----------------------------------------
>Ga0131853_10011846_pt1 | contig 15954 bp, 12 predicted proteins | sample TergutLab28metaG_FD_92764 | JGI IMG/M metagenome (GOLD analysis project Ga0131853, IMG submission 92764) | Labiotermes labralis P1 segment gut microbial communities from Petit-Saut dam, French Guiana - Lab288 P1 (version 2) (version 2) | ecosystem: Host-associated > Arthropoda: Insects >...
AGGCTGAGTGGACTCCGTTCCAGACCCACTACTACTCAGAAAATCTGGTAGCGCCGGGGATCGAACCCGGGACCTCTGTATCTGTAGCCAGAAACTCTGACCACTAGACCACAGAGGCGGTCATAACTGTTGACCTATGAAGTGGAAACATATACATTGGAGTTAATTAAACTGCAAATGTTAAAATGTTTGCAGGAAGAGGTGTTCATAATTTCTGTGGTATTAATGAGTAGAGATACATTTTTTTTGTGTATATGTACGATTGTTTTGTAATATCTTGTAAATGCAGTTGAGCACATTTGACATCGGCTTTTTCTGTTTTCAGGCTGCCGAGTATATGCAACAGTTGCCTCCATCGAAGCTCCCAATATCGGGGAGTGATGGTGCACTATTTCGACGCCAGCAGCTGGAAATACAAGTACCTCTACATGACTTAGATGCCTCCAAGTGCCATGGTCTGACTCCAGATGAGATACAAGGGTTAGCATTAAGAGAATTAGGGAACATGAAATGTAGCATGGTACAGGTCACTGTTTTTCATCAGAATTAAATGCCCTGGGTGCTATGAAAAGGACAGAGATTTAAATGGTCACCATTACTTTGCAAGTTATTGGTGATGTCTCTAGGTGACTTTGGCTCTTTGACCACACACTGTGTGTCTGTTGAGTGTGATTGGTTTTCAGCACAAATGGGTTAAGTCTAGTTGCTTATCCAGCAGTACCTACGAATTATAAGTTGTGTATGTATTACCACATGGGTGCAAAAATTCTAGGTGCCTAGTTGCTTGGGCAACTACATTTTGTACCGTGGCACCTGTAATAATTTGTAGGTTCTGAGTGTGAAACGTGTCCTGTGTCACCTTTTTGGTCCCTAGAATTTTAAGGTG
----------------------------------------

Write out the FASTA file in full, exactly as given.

>Ga0131853_10011846_pt1 | contig 15954 bp, 12 predicted proteins | sample TergutLab28metaG_FD_92764 | JGI IMG/M metagenome (GOLD analysis project Ga0131853, IMG submission 92764) | Labiotermes labralis P1 segment gut microbial communities from Petit-Saut dam, French Guiana - Lab288 P1 (version 2) (version 2) | ecosystem: Host-associated > Arthropoda: Insects >...
AGGCTGAGTGGACTCCGTTCCAGACCCACTACTACTCAGAAAATCTGGTAGCGCCGGGGATCGAACCCGGGACCTCTGTATCTGTAGCCAGAAACTCTGACCACTAGACCACAGAGGCGGTCATAACTGTTGACCTATGAAGTGGAAACATATACATTGGAGTTAATTAAACTGCAAATGTTAAAATGTTTGCAGGAAGAGGTGTTCATAATTTCTGTGGTATTAATGAGTAGAGATACATTTTTTTTGTGTATATGTACGATTGTTTTGTAATATCTTGTAAATGCAGTTGAGCACATTTGACATCGGCTTTTTCTGTTTTCAGGCTGCCGAGTATATGCAACAGTTGCCTCCATCGAAGCTCCCAATATCGGGGAGTGATGGTGCACTATTTCGACGCCAGCAGCTGGAAATACAAGTACCTCTACATGACTTAGATGCCTCCAAGTGCCATGGTCTGACTCCAGATGAGATACAAGGGTTAGCATTAAGAGAATTAGGGAACATGAAATGTAGCATGGTACAGGTCACTGTTTTTCATCAGAATTAAATGCCCTGGGTGCTATGAAAAGGACAGAGATTTAAATGGTCACCATTACTTTGCAAGTTATTGGTGATGTCTCTAGGTGACTTTGGCTCTTTGACCACACACTGTGTGTCTGTTGAGTGTGATTGGTTTTCAGCACAAATGGGTTAAGTCTAGTTGCTTATCCAGCAGTACCTACGAATTATAAGTTGTGTATGTATTACCACATGGGTGCAAAAATTCTAGGTGCCTAGTTGCTTGGGCAACTACATTTTGTACCGTGGCACCTGTAATAATTTGTAGGTTCTGAGTGTGAAACGTGTCCTGTGTCACCTTTTTGGTCCCTAGAATTTTAAGGTG